On the Hill

House goes on record against annexation and in favor of continued aid to Israel

The House of Representatives will vote Friday on H.R. 326, introduced by Rep. Alan Lowenthal (D-CA), reaffirming U.S. support for the two-state solution. 

Why now: Lowenthal says that the recent reversal on settlements by the Trump administration and Israeli attempts to annex part of the West Bank makes this declaration critical. “We cannot let partisan political concerns — either at home or abroad — distract us from keeping the dream of a just peace alive. Congress must speak out to make clear to the world that the United States stands behind its longstanding foreign policy principles,” he said.  

Along partisan lines: Nearly 200 Democrats have cosponsored the resolution, which also expresses opposition to the “unilateral annexation of territory or efforts to achieve Palestinian statehood status outside the framework of negotiations.” Despite the removal of language including the “occupation” and “opposing settlement activity” from the final draft, Republicans are  expected to oppose the resolution. 

The last minute inclusion of two amendments — introduced by Reps. Josh Gottheimer (D-NJ), Ted Deutch (D-FL) and Tom Reed (R-NY) — reaffirming the “ironclad” U.S. commitment to the MOU and to annual military assistance without new conditions — will make the passage of the resolution bipartisan. As many as 10 Republicans signed on in support of the amendments and it’s likely that some Republicans will vote in favor of the measure. 

The language on U.S. assistance to Israel is “necessary because of the extreme and misguided views of some, especially several currently running for our nation’s highest office, who seemingly believe that assistance to Israel should be held hostage until Israel makes concessions according to their beliefs,” Gottheimer said during a floor debate on Thursday. Gottheimer tells JI that the passage of the resolution “sends a very clear message that puts to rest the splinter view of adding new conditions on aid to Israel.” According to the New Jersey Democrat, while “the underlying resolution isn’t perfect,” the fact that the amendments added were backed by a handful of Republicans makes it a bipartisan declaration about continued aid to Israel.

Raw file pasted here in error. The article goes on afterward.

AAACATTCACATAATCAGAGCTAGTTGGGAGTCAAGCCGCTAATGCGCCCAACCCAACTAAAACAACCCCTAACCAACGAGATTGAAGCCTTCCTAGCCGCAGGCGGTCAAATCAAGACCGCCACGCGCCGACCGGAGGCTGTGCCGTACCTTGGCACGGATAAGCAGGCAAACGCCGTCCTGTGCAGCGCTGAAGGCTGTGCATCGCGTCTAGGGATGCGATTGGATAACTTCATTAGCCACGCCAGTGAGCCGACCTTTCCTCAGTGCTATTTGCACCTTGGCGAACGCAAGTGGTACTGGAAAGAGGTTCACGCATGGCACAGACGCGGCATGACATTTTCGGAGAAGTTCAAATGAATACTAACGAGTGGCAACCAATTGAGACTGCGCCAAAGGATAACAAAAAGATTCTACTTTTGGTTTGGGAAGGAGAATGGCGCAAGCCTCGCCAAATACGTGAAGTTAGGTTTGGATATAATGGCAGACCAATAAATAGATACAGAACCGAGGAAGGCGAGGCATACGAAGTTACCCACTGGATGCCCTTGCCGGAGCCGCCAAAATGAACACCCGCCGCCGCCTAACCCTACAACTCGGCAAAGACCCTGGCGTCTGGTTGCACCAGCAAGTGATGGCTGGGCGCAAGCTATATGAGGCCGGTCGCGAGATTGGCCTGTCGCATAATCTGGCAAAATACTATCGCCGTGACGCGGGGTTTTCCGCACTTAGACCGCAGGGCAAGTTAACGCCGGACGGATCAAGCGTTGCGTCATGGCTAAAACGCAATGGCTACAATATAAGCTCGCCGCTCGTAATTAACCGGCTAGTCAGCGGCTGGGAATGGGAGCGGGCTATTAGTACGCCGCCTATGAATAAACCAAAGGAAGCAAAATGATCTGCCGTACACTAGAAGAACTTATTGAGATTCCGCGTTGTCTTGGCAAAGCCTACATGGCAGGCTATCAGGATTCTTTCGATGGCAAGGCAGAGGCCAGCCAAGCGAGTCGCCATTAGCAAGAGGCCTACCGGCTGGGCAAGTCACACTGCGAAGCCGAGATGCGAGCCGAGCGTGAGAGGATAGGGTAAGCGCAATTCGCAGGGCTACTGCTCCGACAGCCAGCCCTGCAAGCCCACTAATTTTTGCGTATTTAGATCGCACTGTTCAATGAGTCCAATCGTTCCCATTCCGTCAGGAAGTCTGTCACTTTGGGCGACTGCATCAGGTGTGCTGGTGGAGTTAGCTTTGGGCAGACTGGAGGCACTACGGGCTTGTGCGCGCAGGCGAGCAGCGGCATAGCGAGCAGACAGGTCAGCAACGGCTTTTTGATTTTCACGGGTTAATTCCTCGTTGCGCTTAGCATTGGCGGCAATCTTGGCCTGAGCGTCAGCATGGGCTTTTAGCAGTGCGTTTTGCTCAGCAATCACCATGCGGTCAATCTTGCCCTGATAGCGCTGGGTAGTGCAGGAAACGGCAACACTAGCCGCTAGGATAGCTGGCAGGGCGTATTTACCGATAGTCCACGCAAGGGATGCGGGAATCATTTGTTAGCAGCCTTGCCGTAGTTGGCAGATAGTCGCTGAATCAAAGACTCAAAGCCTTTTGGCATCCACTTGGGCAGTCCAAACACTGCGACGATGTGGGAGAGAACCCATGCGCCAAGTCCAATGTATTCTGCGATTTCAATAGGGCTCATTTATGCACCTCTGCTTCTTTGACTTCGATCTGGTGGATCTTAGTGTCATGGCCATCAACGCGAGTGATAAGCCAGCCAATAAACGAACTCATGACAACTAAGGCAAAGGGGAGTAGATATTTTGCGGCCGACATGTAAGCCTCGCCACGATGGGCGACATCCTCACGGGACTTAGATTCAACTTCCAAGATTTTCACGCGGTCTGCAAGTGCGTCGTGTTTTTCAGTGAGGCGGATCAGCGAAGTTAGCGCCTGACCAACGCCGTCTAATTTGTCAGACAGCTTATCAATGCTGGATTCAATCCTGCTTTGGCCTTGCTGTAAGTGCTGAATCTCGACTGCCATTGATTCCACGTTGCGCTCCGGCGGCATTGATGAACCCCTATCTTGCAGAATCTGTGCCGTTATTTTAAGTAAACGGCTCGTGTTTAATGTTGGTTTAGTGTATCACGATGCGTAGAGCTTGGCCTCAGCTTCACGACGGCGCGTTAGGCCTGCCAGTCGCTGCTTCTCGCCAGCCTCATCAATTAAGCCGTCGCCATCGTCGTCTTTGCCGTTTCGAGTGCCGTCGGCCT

An AIPAC spokesperson tells JI, “We have no position on this resolution.” A similar measure condemning the Boycott, Divestment and Sanctions (BDS) movement and endorsing the two-state solution (H.R. 246), that passed overwhelmingly 398 to 17 in July, was supported by AIPAC. The current resolution has the support of J Street and the Jewish Democratic Council of America.

Why it matters: If passed, the resolution will mark the first time the House has voted to oppose unilateral Israeli annexation of the West Bank. “Coming at the end of a week in which President Trump and Prime Minister Netanyahu reportedly discussed potential Israeli annexation of the Jordan Valley, it will send a clear message that Congress strongly opposes such efforts to undermine the prospects for a two-state solution,” Logan Bayroff, J Street’s director of communications, told JI. Rep. David Price (D-NC) tells JI that he’s “pleased to put the House on the record” in opposition to West Bank annexation and the Trump administration’s withholding of funds to the Palestinian Authority. “Congress must reinforce these commitments, as well as reestablish its role in preserving and protecting the basics of American diplomacy and its role in pursuing peace,” Price emphasized. 

Republican opposition: In a letter sent earlier this week to Rep. Michael McCaul Mike McCaul (R-TX), the ranking member on the House Foreign Affairs Committee, the Republican Jewish Coalition pointed to the passing of H.R. 246 as a reason to oppose the current Democratic-sponsored resolution. “It appears that their purpose is to undercut the Trump administration’s Middle East peace plan ahead of its unveiling,” the RJC said in the letter, which was obtained by Jewish Insider, calling the vote a “redundant exercise.” 

Urging clear bipartisanship: The RJC also bemoaned the House leadership’s refusal to bring up the House version of the Strengthening America’s Security in the Middle East Act, which passed the Senate by a vote of 77-23 in February, for a floor vote. The legislation reauthorizes the 10-year Memorandum of Understanding signed between the U.S. and Israel in 2016. During a floor debate on Thursday, Rep. Lee Zeldon (R-NY) blasted H.R. 326 as a “one sided, partisan, and ill-timed resolution, adding, “If House Democrats want to pass bipartisan legislation with teeth, they should bring S.1/H.R. 336, which has already passed the Senate.”

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